6) Process in Photomatix Pro.

      Jeff

  7. Thanks for this info! I wish Canon would update the firmware to allow more than 3 bracketed shots without pressing anything but the shutter release. A choice of up to 9 would be perfect. Anyone want to start a lobbying campaign? I’m all about writing letters and emails, if I thought it would go anywhere.

    Just read an article in shutterbug about HDR without a tripod and for this type of thing to work, a burst of at least 5 is needed.

    Does the 5D Mark III allow more than 3?

    I just got the 50d and haven’t figured out how to set the “function” button to the EC/AEB settings. How is this done?

    • Ash,

      Thanks for reading and for your comments. The 5D Mark II’s auto-exposure bracketing works exactly the same as the 50D. Only the EOS 1D series allows more than three bracketed exposures. To assign the FUNC button you use C.Fn IV-7 (see page 184 in the manual).

      Jeff

  8. Jeff,
    I should have read your initial comment more thoroughly.
    As an aside, Photomatix Pro seems to be able to handle a large number of different exposures of the same image – I have had as many as 19, with a Canon 50D attached to a 35-50mm Angenieux lens, taken manually.

  9. Jeff
    “The EOS 50D only allows +/- 2EV exposure compensation”
    I think you are mistaken. I have my 50D in front of me. On the P setting with the exposure/AEB section open I can spread the range for bracketing either side of the chosen midpoint in increments of 1/3rd. When you are on that particular screen if you press the button in the centre of the circular control on the back of the camera, it will take you to another screen which allows you to set the midpoint anywhere between +2 and -2, with the full range of bracketing extending to +4 and -4 respectively as you move the midpoint from +2 to -2. It just means you need to take a series of three shot exposures, but you should be able to achieve multiple shots from +4 to -4 in 1/3rd increments if you wished to.

    • John,

      Thanks for reading. I’m fairly certain my post completely agrees with your comment. You can use EC and AEB to bracket a series of exposures as I stated “As you can see in this image, photographers can now use this feature to easily shoot a series of bracketed exposures covering the histogram from -4 EV to +4 EV in increments as fine as 1/3rd stop.” I’ll have to take your word about shooting in “Program” mode. I normally shoot in aperture priority or full manual.

      Jeff

  10. I think you could get the same 9 exposures with one less set of bursts…

    EC Value | AEB Amount

    +3 EV | +/- 1 EV = +4 EV, +3 EV, 2 EV
    +0 EV | +/- 1 EV = +1 EV, +0 EV, -1 EV
    -3 EV | +/- 1 EV = -2 EV, -3 EV, -4 EV

    9 pics, only three bursts = less time ;-)

    • Mike,

      Thanks for reading. The EOS 50D only allows +/- 2 EV exposure compensation which is why the 12 bracketed exposures are needed.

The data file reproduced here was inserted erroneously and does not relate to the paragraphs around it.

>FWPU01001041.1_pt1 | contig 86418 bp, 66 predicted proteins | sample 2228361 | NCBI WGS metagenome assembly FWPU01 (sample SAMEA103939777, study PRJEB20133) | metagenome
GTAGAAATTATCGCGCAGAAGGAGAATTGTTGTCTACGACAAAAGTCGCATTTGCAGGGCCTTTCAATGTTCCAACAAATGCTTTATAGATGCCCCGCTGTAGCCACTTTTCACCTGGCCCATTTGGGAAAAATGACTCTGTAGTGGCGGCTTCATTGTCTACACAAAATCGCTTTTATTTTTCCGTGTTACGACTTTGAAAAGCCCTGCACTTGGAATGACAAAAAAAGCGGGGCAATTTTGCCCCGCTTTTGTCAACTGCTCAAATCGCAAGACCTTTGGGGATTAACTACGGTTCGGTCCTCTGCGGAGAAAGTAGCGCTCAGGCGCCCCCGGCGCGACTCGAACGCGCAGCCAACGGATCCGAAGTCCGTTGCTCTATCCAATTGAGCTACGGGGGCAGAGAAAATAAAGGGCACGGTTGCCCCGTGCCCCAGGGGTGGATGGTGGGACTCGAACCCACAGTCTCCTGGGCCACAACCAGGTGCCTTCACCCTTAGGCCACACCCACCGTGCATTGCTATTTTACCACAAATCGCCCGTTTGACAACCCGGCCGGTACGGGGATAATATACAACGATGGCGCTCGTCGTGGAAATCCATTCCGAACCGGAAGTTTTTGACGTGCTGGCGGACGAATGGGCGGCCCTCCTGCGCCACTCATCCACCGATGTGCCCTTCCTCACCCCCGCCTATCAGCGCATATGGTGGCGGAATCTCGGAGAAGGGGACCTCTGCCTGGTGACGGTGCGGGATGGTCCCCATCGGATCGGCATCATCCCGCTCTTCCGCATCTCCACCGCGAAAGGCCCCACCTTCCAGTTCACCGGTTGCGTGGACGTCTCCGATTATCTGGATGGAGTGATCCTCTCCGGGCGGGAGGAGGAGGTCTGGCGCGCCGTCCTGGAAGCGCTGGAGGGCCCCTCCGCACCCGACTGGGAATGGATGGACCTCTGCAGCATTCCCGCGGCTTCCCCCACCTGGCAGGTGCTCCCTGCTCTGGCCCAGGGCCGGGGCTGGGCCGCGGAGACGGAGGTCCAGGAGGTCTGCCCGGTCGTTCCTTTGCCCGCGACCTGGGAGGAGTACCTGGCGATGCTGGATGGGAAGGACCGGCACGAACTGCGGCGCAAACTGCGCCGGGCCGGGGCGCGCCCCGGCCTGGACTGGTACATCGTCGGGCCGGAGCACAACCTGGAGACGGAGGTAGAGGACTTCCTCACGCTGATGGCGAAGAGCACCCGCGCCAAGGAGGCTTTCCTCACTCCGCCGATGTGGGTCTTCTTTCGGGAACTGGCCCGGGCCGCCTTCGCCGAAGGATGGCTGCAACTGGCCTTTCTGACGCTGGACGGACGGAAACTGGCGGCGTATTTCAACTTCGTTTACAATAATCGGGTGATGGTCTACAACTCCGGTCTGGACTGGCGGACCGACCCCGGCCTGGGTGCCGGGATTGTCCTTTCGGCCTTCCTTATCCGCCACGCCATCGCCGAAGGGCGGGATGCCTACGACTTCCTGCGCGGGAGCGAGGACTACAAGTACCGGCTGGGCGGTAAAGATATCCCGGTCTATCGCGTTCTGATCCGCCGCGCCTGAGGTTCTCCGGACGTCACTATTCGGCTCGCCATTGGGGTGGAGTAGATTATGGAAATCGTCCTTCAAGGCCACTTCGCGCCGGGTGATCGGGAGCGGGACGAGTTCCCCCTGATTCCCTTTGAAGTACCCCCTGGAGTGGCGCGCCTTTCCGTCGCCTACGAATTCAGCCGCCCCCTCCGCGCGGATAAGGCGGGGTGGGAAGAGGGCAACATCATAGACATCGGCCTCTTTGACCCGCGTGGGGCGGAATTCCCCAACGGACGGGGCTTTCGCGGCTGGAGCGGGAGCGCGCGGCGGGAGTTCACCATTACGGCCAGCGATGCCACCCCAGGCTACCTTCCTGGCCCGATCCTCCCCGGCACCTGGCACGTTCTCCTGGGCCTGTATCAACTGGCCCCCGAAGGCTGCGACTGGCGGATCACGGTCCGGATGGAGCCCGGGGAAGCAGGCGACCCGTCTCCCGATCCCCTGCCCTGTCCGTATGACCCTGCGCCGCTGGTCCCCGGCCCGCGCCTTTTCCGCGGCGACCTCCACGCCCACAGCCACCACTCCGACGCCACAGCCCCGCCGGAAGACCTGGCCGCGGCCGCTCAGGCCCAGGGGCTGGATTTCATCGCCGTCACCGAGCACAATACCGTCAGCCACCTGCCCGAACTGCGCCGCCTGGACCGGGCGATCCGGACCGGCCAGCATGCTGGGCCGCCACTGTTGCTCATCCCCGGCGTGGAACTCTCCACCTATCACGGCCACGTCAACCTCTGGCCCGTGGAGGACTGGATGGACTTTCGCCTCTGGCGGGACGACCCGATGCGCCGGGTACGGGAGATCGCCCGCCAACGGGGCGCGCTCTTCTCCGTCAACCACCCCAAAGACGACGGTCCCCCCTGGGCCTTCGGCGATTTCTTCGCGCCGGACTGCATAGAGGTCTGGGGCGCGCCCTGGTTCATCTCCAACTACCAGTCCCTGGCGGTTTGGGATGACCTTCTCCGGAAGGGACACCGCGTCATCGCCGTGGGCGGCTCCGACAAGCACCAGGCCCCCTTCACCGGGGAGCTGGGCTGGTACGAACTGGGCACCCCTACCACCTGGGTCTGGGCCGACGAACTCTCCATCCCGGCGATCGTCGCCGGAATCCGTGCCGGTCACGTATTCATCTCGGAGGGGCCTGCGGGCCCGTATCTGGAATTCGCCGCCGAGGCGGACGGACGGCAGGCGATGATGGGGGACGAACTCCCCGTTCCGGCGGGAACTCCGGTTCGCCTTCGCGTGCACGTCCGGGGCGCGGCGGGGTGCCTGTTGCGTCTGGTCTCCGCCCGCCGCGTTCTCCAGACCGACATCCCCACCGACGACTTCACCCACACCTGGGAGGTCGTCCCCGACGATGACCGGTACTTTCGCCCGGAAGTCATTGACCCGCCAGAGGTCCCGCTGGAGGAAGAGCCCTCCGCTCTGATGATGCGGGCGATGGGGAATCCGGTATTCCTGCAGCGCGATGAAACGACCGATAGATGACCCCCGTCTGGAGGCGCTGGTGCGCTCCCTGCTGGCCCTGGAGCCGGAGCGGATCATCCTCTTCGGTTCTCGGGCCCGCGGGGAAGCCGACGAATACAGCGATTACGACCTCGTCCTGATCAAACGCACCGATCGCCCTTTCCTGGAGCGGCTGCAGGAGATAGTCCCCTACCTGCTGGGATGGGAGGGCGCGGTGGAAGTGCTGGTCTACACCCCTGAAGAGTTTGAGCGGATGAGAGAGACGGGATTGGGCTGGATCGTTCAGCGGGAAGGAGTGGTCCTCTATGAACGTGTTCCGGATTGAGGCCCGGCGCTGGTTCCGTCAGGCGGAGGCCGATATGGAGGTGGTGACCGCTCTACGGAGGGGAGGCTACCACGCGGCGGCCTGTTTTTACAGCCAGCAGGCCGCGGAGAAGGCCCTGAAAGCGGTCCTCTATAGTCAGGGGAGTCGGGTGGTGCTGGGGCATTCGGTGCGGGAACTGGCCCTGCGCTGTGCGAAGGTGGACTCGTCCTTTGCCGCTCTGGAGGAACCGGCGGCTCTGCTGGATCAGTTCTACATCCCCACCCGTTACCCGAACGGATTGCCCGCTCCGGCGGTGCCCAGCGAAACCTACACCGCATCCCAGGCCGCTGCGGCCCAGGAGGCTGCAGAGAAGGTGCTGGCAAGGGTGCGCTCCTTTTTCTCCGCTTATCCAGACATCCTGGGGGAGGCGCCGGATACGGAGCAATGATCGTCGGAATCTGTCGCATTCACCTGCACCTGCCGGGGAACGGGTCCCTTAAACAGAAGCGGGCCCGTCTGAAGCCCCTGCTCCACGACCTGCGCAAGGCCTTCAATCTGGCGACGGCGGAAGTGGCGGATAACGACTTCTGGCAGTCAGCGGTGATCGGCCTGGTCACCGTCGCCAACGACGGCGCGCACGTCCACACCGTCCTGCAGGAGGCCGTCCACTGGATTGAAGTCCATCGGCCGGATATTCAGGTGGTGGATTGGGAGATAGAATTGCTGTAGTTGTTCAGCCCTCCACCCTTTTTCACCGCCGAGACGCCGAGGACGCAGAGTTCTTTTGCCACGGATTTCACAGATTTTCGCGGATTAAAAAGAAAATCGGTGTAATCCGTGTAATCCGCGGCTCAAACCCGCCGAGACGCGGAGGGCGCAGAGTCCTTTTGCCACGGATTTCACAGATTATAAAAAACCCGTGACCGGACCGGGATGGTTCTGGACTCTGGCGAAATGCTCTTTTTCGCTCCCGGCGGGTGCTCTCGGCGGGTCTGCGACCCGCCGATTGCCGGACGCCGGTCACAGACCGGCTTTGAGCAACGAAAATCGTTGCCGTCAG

Jeff

  11. New display on the 50D to make it easier to comprehend the settings, but not a new feature. The combination of EC and AEB has been possible on all EOS cameras (film and digital) that have both. For example, on earlier EOS cameras combining -2 EC with +/-2 AEB would have taken shots at -4, -2, and 0 EV, but with the LCD limited to just the -2..-1..0..1..2 range it would only display a mark only at -2 and 0.

    • Jon,

      Thanks for reading and for your comments. Although both EC and AEB were present on the previous xxD models there was no single display that showed the result of combining these until the 50D. I’ve used my 40D for HDR work using the separate EC and AEB controls and IMHO the 50D is much, MUCH easier to work with.

      Jeff

  12. The new 50D has a new “function” button that can be set to display the EC/AEB settings as shown above. Once the EC/AEB settings are showing I take the first set of three bracketed exposures with the camera set on continuous burst (high) with EC set at +2 EV. The three bracketed exposures take less than 1 second.

    I then change the exposure compensation to +1 EV using the Quick Control Dial, hit the set button and take the next set of 3 bracketed exposures. Again, this takes less than 1 second. I continue this process two more times at -1 EV and -2 EV and end up with 12 exposures taken in less than 10 seconds.

    Its not as automated as using a Nikon D3 or D300 but it works fine for me.

    Jeff

  13. Thanks for the information. Can you explain more how can you take four continuous bursts of three bracketed exposures.

    Do you manually change AEB setting in between bursts (every 3 shots) or there is a way around this. If you do, how can you avoid misalignment because of any slight position change when changing AEB settings. Thanks